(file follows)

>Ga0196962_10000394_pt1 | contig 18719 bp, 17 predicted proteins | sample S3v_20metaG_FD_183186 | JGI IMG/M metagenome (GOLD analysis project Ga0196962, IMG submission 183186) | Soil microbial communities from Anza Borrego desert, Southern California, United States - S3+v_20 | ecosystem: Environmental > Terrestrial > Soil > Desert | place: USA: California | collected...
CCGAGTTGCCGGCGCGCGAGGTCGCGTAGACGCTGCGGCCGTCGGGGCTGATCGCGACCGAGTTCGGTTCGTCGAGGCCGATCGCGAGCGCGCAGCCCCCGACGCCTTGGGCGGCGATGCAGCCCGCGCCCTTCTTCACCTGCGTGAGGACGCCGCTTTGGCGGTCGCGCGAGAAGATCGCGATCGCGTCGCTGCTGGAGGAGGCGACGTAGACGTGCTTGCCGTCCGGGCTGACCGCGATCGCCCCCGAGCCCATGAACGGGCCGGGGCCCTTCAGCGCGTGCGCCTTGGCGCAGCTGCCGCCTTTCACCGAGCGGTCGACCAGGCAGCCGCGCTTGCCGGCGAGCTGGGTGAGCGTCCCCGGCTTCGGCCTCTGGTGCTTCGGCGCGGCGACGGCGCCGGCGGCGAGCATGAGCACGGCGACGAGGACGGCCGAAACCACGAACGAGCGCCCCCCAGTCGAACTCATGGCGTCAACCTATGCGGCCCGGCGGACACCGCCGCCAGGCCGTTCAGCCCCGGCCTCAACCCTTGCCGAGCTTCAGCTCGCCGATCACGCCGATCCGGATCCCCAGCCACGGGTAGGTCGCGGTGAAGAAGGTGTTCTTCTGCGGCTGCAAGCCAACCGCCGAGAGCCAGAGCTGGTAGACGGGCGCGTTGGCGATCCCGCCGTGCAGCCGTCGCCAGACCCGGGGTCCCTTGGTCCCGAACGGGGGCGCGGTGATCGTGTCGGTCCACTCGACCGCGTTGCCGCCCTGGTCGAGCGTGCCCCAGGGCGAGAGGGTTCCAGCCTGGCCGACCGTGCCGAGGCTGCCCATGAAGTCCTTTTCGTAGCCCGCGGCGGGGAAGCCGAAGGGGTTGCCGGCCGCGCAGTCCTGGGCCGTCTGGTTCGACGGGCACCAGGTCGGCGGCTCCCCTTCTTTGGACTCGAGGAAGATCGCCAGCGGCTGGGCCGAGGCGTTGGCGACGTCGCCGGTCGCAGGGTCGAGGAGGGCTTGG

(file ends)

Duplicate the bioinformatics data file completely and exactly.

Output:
>Ga0196962_10000394_pt1 | contig 18719 bp, 17 predicted proteins | sample S3v_20metaG_FD_183186 | JGI IMG/M metagenome (GOLD analysis project Ga0196962, IMG submission 183186) | Soil microbial communities from Anza Borrego desert, Southern California, United States - S3+v_20 | ecosystem: Environmental > Terrestrial > Soil > Desert | place: USA: California | collected...
CCGAGTTGCCGGCGCGCGAGGTCGCGTAGACGCTGCGGCCGTCGGGGCTGATCGCGACCGAGTTCGGTTCGTCGAGGCCGATCGCGAGCGCGCAGCCCCCGACGCCTTGGGCGGCGATGCAGCCCGCGCCCTTCTTCACCTGCGTGAGGACGCCGCTTTGGCGGTCGCGCGAGAAGATCGCGATCGCGTCGCTGCTGGAGGAGGCGACGTAGACGTGCTTGCCGTCCGGGCTGACCGCGATCGCCCCCGAGCCCATGAACGGGCCGGGGCCCTTCAGCGCGTGCGCCTTGGCGCAGCTGCCGCCTTTCACCGAGCGGTCGACCAGGCAGCCGCGCTTGCCGGCGAGCTGGGTGAGCGTCCCCGGCTTCGGCCTCTGGTGCTTCGGCGCGGCGACGGCGCCGGCGGCGAGCATGAGCACGGCGACGAGGACGGCCGAAACCACGAACGAGCGCCCCCCAGTCGAACTCATGGCGTCAACCTATGCGGCCCGGCGGACACCGCCGCCAGGCCGTTCAGCCCCGGCCTCAACCCTTGCCGAGCTTCAGCTCGCCGATCACGCCGATCCGGATCCCCAGCCACGGGTAGGTCGCGGTGAAGAAGGTGTTCTTCTGCGGCTGCAAGCCAACCGCCGAGAGCCAGAGCTGGTAGACGGGCGCGTTGGCGATCCCGCCGTGCAGCCGTCGCCAGACCCGGGGTCCCTTGGTCCCGAACGGGGGCGCGGTGATCGTGTCGGTCCACTCGACCGCGTTGCCGCCCTGGTCGAGCGTGCCCCAGGGCGAGAGGGTTCCAGCCTGGCCGACCGTGCCGAGGCTGCCCATGAAGTCCTTTTCGTAGCCCGCGGCGGGGAAGCCGAAGGGGTTGCCGGCCGCGCAGTCCTGGGCCGTCTGGTTCGACGGGCACCAGGTCGGCGGCTCCCCTTCTTTGGACTCGAGGAAGATCGCCAGCGGCTGGGCCGAGGCGTTGGCGACGTCGCCGGTCGCAGGGTCGAGGAGGGCTTGG